News Fionnan Sheahan

Monday 22 September 2014

Fionnan Sheahan: Idea of cross-party consensus on budget plan is not credible

Published 13/10/2010 | 05:00

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Green Party leader John Gormley wants to achieve "consensus" on the four-year super budget. Unfortunately for him, Taoiseach Brian Cowen is less enthused by the prospect of sitting down with the opposition parties to thrash out their views on the way ahead.

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Besides, there's precious little agreement across the key questions being asked of the political parties on a range of issues at the moment.

Within the coalition parties of Fianna Fail and the Greens, there's still plenty of ground to be covered before the Government itself signs off on the four-year plan or even December's Budget.

Black Thursday on the banking front followed by the announcement of the necessity for the detailed four-year plan has thrown pretty much every potential item of tax hikes or spending cuts back on to the agenda

The package for this year will definitely be well above €3bn -- probably heading past the €4bn mark and on upwards.

Among the issues to watch is the coalition's approach to water charges. While the Green Party has promised no water charges until meters are installed in houses, government sources admit there is ongoing debt about "when and how" the water tax will be introduced.

The focus on the budgetary choices is putting a greater degree of pressure on the opposition parties to set out how they would fix the deficit.

Fine Gael appears to be relishing the challenge of showing it is up to the task. But the party's notion of taking the entire 2011 adjustment out of current spending is now gone by the wayside.

The Labour Party consistently argues that it has put forward its budgetary proposals, but falls down consistently on the credibility test.

Likewise, Sinn Fein's proposals are decidedly implausible.

Gormley's idealistic view of the parties coming together isn't matched by the reality of where the political system is at on a budgetary analysis, which is anything but common.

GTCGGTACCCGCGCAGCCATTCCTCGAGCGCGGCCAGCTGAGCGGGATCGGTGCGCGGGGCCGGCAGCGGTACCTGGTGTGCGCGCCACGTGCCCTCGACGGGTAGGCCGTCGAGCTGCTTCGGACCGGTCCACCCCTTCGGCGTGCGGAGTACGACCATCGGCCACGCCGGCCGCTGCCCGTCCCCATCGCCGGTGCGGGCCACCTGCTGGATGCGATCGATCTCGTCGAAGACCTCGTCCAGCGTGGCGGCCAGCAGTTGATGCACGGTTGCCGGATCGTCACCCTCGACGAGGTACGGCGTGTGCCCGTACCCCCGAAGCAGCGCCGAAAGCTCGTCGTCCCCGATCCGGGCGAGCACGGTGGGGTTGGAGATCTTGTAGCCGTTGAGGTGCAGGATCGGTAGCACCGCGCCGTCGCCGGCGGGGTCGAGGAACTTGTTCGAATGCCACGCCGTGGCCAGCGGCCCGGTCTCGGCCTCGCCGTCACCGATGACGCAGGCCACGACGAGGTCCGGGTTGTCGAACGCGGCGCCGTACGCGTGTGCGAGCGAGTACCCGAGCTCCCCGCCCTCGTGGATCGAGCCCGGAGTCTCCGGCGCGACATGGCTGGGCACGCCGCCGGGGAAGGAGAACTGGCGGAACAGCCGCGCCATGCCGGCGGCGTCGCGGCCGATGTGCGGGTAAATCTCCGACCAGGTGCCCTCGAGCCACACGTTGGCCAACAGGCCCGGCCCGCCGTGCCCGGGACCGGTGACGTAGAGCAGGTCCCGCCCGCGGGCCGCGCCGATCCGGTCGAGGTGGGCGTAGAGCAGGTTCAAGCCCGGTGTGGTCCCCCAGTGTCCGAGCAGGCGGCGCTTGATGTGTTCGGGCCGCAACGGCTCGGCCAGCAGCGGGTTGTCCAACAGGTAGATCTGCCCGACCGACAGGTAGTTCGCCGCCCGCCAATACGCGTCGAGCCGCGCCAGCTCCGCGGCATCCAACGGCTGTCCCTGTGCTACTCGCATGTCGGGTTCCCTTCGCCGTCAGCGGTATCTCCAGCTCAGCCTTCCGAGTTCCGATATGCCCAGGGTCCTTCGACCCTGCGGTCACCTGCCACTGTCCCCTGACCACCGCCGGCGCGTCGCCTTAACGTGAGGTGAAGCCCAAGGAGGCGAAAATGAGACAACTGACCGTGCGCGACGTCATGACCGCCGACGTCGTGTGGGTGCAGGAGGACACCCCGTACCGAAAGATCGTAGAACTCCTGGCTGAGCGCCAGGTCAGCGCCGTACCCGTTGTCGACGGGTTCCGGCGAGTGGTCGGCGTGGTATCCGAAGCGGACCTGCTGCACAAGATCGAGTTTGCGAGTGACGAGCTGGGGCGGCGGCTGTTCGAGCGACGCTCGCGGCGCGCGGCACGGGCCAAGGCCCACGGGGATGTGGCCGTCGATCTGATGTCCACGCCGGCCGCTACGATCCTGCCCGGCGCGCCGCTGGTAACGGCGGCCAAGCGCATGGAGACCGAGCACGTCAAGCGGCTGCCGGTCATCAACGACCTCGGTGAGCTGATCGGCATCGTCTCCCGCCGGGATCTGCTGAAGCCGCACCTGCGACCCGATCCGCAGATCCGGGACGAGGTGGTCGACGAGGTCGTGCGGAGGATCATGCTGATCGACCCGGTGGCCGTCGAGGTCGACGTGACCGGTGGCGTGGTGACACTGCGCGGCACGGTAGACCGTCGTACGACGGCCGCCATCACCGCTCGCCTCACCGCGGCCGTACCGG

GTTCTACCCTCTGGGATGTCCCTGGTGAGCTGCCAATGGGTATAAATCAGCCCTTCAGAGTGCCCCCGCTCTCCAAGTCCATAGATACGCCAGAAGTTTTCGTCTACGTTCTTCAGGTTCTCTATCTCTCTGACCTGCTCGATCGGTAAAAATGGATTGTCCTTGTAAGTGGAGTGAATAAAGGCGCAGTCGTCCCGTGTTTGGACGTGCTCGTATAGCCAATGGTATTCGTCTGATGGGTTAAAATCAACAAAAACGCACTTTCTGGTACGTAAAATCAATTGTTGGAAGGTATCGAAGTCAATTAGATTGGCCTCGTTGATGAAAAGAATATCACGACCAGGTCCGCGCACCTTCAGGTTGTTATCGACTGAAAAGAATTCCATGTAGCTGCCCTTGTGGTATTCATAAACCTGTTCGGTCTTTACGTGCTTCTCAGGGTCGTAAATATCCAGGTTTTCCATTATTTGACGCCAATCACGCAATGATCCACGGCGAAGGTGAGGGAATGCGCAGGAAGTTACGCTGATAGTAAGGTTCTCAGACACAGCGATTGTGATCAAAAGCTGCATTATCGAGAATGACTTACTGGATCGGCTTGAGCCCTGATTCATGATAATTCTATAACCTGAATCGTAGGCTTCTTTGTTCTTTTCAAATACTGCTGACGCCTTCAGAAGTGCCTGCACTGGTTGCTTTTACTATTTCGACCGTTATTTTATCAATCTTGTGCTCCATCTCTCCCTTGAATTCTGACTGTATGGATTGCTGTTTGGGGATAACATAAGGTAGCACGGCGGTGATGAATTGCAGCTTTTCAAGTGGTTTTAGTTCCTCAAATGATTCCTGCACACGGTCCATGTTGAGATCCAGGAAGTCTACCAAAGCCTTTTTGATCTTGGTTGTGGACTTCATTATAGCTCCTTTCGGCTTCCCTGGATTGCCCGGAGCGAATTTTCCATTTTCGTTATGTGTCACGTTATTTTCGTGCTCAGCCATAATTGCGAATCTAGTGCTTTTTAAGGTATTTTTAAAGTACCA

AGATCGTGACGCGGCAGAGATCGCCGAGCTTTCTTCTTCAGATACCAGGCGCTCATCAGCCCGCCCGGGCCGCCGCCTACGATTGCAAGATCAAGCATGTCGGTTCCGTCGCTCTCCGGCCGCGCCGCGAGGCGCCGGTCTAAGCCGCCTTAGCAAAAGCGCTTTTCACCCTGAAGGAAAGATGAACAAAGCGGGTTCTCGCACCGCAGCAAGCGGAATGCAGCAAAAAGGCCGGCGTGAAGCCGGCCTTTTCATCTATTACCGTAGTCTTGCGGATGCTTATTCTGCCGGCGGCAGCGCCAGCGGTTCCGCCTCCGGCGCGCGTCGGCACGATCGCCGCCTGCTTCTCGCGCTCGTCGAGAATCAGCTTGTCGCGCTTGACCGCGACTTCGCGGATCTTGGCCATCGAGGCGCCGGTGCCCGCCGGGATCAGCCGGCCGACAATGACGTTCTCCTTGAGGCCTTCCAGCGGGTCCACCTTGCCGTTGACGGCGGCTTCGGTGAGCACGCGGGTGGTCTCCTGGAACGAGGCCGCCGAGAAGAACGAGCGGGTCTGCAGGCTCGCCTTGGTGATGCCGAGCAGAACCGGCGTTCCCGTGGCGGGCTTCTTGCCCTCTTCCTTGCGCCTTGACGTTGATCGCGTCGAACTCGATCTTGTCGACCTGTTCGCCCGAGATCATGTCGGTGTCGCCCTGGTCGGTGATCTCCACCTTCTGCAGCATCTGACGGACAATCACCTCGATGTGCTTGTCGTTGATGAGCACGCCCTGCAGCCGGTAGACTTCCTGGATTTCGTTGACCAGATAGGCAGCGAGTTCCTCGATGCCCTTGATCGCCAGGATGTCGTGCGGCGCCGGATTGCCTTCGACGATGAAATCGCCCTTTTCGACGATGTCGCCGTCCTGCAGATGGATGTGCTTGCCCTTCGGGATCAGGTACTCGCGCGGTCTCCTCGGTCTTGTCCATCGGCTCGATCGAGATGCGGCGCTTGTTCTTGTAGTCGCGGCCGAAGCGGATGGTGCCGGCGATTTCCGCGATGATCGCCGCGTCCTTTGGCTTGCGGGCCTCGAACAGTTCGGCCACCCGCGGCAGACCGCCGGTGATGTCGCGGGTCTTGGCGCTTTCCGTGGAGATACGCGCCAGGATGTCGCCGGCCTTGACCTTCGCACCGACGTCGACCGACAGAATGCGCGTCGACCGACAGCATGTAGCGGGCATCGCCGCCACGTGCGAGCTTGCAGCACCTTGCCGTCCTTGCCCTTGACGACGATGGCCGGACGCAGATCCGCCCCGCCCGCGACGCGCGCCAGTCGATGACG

Here's where the parties agree to disagree.

- €3bn in cuts and taxes in December's budget

Fianna Fail: Finance Minister Brian Lenihan says it will be considerably more than €3bn, probably meaning it will be €4.5bn to €5bn.

Green Party: Same as Fianna Fail.

Fine Gael: Not yet decided on a figure around €3bn yet, but it agrees it has to be more. Leo Varadkar advocates a €6bn adjustment next year.

Labour Party: Not decided on a figure above €3bn.

Sinn Fein: Believes it's possible to reduce by €4bn next year, but not by cutting frontline public services. Instead it proposes to save €1bn from halting "wasteful spending" and hopes to raise €3bn from taxes targeted at higher earners.

- Reduce the deficit to 3pc by 2014

Fianna Fail: Yes and frontload reductions in opening years.

Green Party: Yes.

Fine Gael: Yes and frontload reductions in opening years.

Labour Party: Yes, but Pat Rabbitte says the party would "like" to do it.

Sinn Fein: No, reduce the deficit by 2016.

- Capital spending

Fianna Fail: Reduce by more than €1bn, which may stretch up to €1.5bn.

Green Party: Arguing against mothballing large-scale projects like Metro North, which will only cost small amounts in early years.

Fine Gael: Ruled out capital cuts when the figure was only €3bn, but now revisiting.

Labour Party: One-third of the cuts to come from capital.

Sinn Fein: Not in favour of cutting capital spending at all.

- Current spending

Fianna Fail: Looking at €1.5bn at least, with big hits on health and social welfare. Committed to Croke Park agreement of no cuts to public-sector pay -- but only if there is delivery on reforms.

Green Party: Again fighting to protect education spending, in particular.

Fine Gael: Revising figures again. Claimed all €3bn could be taken from day-to-day spending, thus advocating a follow through on Colm McCarthy's Bord Snip report.

Labour Party: No cuts to social welfare payments, the dole or child benefit, but want to eradicate inefficiencies.

Sinn Fein: No cuts to frontline public services.

- Water charges

Fianna Fail: Technically signed up to water charges only when meters are installed, but there are doubts over when and how and speculation of a flat-rate charge.

Green Party: Firmly of the view there can't be water charges until meters are installed, when householders would get a free allowance and pay the top-up.

Fine Gael: No water charges until metering is introduced and not paying the tax through the 34 local authorities.

Labour Party: Finally signed up to water charges, once meters are installed, after being opposed until now.

Sinn Fein: No water charges.

- Taxation

Fianna Fail: Tax hikes of up to €1bn. Lenihan is keen to bring in a new universal social charge and there will be a widening of the tax base with details still to be thrashed out, such as income tax rises of 1pc on both rates.

Green Party: Pushing for fairness and Dan Boyle is still arguing for refundable tax credits.

Fine Gael: Ruled out tax hikes this year when the figure was only €3bn, but now revisiting. Policy of broadening the tax base but using the proceeds to finance reduction in employers' PRSI. Broad strategy of 4:1 rule on spending cuts to tax increases.

Labour Party: Higher rate of tax for those earning over €100,000, but don't tamper with existing rates.

Sinn Fein: Standardise all discretionary tax reliefs, a third 48pc tax rate on incomes over €100,000, abolish the PRSI ceiling and increase Capital Gains Tax to 40pc.

Irish Independent

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